2. How to Get Information about an Inmate at the Glendale City Jail

In order to obtain information about an inmate at the Glendale City Jail, you may call the Glendale Police Station at (818) 548-4840 or the jail directly at (818) 548-3124.  You can alternatively access information via the web on the Los Angeles Sheriff Department's inmate information website.

Before a deputy will release information, you must provide the inmate's correct full legal name or his/her booking number.

Typically, inmates who are being held in custody must be arraigned within two (2) days of being arrested.  At that point, the judge will either continue the arraignment or will set the case for a pre-trial hearing.  If you wish to look up the case information for an inmate being housed at the Glendale Jail, visit the Los Angeles County Case Information website.

3. How to Contact an Inmate at the Glendale
City Jail

Inmates at the Glendale Jail are allowed to make three (3) free local telephone calls when they arrive at the facility.  Beyond that, any outgoing calls must be collect.  If you know you have a loved one in jail, make sure to contact your local telephone carrier to ensure that your ability to receive collect calls isn't blocked.

Unfortunately, inmates are not allowed to receive incoming calls.

You may, however, visit an inmate at the Glendale City Jail, provided that you comply with the facility's visiting hours and policies described below.

4. Visiting Hours and Policies
visiting hours written on chalk board
Visiting hours at Glendale City Jail are 7 days a week from 1:00pm-4:00pm, with the last visit beginning at 3:45pm

The general public is allowed to visit inmates at the Glendale City Jail 7 days a week from 1:00pm-4:00pm, with the last visit beginning at 3:45pm.  Each visit is limited to 15 minutes.  Inmates may have one visit from one friend/family member (or one adult and one child) per day.  However, attorneys and clergy members are permitted unlimited visiting privileges 24 hours a day / 7 days per week.

All visitors must bring valid picture identification, including

  • a California driver's license or identification card,
  • a U.S. Passport,
  • an alien registration card, or
  • a U.S. military card.

All visits are conducted via a video visit station.  As a result, visitors may not bring anything to the inmates.  And because inmates are only temporarily housed at the Glendale Jail, they are not there long enough to receive mail...that is, unless they participate in the Jail's "Pay to Stay" weekender program, discussed below.

***A word of caution - anyone who has an outstanding warrant or is on probation or parole will probably not be allowed to visit an inmate and may be arrested on site.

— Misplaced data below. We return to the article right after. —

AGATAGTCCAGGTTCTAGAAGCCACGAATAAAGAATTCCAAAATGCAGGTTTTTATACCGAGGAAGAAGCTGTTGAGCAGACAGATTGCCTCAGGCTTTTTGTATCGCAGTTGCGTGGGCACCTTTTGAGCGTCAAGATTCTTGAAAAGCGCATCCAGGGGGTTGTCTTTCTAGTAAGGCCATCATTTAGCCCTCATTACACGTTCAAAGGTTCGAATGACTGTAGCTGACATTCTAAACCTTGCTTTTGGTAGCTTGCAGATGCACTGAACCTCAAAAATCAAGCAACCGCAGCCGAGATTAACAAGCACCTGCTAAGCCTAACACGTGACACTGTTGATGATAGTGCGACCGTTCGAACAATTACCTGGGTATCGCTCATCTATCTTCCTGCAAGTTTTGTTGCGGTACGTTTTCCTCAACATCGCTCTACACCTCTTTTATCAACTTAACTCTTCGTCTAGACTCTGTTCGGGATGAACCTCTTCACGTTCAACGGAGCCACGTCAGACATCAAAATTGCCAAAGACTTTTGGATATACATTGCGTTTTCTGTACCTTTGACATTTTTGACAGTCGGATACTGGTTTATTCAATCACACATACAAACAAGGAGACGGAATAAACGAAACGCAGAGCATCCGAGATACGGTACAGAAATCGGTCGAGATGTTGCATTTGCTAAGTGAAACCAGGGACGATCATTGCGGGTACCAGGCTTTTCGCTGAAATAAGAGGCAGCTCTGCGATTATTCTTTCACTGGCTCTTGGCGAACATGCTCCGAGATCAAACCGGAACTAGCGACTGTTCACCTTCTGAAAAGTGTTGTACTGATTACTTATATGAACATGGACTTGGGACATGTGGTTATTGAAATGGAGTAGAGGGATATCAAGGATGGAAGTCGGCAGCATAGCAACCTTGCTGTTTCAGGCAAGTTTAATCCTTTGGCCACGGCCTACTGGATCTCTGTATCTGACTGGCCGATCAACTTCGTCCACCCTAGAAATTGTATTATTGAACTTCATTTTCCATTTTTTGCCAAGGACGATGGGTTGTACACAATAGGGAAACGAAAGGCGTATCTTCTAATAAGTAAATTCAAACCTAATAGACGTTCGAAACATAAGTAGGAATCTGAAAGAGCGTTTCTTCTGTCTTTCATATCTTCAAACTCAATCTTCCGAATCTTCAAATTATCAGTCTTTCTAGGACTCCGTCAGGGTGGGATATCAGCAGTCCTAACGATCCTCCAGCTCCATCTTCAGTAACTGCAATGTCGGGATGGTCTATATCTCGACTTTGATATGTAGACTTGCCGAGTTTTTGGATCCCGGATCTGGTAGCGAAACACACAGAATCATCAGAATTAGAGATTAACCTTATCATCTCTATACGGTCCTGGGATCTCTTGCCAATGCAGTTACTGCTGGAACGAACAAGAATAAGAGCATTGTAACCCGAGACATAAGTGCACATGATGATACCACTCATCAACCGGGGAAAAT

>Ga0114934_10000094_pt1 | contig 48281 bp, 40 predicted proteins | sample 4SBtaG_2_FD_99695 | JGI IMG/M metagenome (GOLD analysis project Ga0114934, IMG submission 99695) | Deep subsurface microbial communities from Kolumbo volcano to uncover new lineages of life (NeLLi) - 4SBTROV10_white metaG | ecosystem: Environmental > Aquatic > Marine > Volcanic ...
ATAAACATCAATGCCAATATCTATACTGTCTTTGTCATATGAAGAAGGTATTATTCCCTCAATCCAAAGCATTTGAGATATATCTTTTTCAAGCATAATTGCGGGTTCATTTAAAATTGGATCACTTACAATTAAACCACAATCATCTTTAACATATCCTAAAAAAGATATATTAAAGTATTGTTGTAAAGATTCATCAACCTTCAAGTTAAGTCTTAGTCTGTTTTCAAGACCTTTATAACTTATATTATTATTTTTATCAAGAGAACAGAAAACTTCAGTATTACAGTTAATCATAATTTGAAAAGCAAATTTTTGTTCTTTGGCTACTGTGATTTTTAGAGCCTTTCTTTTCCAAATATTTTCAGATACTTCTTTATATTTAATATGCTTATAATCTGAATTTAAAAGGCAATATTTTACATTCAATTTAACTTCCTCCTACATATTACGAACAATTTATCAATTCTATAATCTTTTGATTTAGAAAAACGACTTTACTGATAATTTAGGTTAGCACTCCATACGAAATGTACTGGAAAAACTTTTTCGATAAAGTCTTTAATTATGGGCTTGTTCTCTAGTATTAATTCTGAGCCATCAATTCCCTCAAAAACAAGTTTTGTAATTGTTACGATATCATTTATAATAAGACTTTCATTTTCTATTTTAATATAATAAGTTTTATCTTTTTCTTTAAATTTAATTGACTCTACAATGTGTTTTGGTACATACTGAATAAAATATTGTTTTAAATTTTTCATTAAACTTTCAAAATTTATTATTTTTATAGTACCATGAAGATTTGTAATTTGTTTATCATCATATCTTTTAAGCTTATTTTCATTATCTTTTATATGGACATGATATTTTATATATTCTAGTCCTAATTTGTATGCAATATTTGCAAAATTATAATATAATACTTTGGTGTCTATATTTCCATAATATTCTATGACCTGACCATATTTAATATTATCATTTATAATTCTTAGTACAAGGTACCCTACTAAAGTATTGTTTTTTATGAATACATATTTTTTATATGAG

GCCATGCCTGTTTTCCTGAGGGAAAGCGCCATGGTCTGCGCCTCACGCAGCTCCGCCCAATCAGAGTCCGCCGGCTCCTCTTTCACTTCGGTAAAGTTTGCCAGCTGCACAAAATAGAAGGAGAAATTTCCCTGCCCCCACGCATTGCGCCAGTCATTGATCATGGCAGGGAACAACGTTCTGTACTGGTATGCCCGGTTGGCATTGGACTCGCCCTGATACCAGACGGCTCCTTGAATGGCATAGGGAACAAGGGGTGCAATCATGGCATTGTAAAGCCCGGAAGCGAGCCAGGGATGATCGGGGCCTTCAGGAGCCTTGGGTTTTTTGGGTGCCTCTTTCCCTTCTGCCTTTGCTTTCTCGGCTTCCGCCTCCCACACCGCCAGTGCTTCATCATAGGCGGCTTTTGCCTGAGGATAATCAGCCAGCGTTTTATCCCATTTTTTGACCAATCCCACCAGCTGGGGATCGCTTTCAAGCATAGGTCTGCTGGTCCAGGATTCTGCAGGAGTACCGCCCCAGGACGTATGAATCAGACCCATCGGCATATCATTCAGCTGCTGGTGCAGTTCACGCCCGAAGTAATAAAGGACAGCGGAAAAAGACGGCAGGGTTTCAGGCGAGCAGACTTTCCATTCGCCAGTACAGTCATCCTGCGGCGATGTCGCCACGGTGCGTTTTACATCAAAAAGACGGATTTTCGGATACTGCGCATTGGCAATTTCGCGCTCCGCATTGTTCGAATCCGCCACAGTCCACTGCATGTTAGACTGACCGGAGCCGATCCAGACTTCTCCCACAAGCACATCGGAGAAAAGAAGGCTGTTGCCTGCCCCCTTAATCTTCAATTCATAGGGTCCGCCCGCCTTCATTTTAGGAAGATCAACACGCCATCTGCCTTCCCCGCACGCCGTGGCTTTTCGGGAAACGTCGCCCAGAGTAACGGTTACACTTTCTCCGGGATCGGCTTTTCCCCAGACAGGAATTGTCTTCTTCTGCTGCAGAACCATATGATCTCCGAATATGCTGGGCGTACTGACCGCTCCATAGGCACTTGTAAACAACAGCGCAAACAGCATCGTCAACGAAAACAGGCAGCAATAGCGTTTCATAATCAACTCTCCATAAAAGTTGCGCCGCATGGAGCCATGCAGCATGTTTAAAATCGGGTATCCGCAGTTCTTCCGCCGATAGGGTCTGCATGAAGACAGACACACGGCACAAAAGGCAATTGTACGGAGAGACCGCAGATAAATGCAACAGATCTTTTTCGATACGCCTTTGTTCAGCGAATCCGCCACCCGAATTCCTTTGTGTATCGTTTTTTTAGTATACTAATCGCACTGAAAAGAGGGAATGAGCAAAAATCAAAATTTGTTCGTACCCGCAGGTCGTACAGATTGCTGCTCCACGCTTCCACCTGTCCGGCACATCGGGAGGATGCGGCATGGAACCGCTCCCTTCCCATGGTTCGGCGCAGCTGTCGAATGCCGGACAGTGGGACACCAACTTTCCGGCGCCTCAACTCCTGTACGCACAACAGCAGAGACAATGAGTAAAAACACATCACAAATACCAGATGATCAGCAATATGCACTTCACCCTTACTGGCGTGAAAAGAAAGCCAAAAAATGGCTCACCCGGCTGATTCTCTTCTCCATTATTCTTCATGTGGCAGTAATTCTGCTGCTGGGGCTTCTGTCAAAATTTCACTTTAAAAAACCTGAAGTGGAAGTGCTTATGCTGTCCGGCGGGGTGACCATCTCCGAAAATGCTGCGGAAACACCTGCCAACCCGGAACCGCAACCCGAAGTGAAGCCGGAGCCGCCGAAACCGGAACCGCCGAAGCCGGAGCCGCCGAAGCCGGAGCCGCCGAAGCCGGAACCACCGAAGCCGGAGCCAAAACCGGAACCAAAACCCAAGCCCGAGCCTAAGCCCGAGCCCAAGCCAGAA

And visitors may not take home an inmate's property that has been collected and stored at the Jail.  Although some detention facilities do allow inmates to release their property to another person, the Glendale Jail does not.

5. The Glendale City Jail "Weekender" Program

In addition to providing temporary housing to inmates awaiting their arraignment, the Glendale City Jail offers a program called the "pay to stay" weekender program.  This type of "private jail" program allows eligible defendants to serve their time at the Glendale Jail instead of among the general population at one of the L.A. County jails.

Despite its name, inmates do not have to serve their sentences exclusively on the weekends, but may opt to serve their time during any 2-4 day periods until they have served their entire sentence.  Inmates may be required to work in the jail's laundry and/or with the facility's janitorial service.

This program allows inmates who are employed or who are students to continue working or going to school.

The weekender program is available for $85 a day to men and women who meet the eligibility criteria and who have been pre-approved by the judge.  For more information about these criteria, you can contact the jail directly at (818) 548-3124 or (818) 548-3125 or visit the Glendale City Jail's weekender program website.

Call us for help...
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Call us for help

If you or loved one is charged with a crime and you are looking to hire an attorney for representation, we invite you to contact us at Shouse Law Group. We can provide a free consultation in office or by phone. We have local offices in Los Angeles, the San Fernando Valley, Pasadena, Long Beach, Orange County, Ventura, San Bernardino, Rancho Cucamonga, Riverside, San Diego, Sacramento, Oakland, San Francisco, San Jose and throughout California.

1 Our Glendale criminal defense attorneys' offices are located at 450 North Brand Blvd., 6th Floor, Glendale, CA 91203 and our telephone number is (818) 904-5900.  In addition, our Los Angeles criminal defense lawyers have local law offices in Beverly Hills, Burbank, Lancaster, Long Beach, Los Angeles, Pasadena, Pomona, Torrance, Van Nuys, West Covina, and Whittier.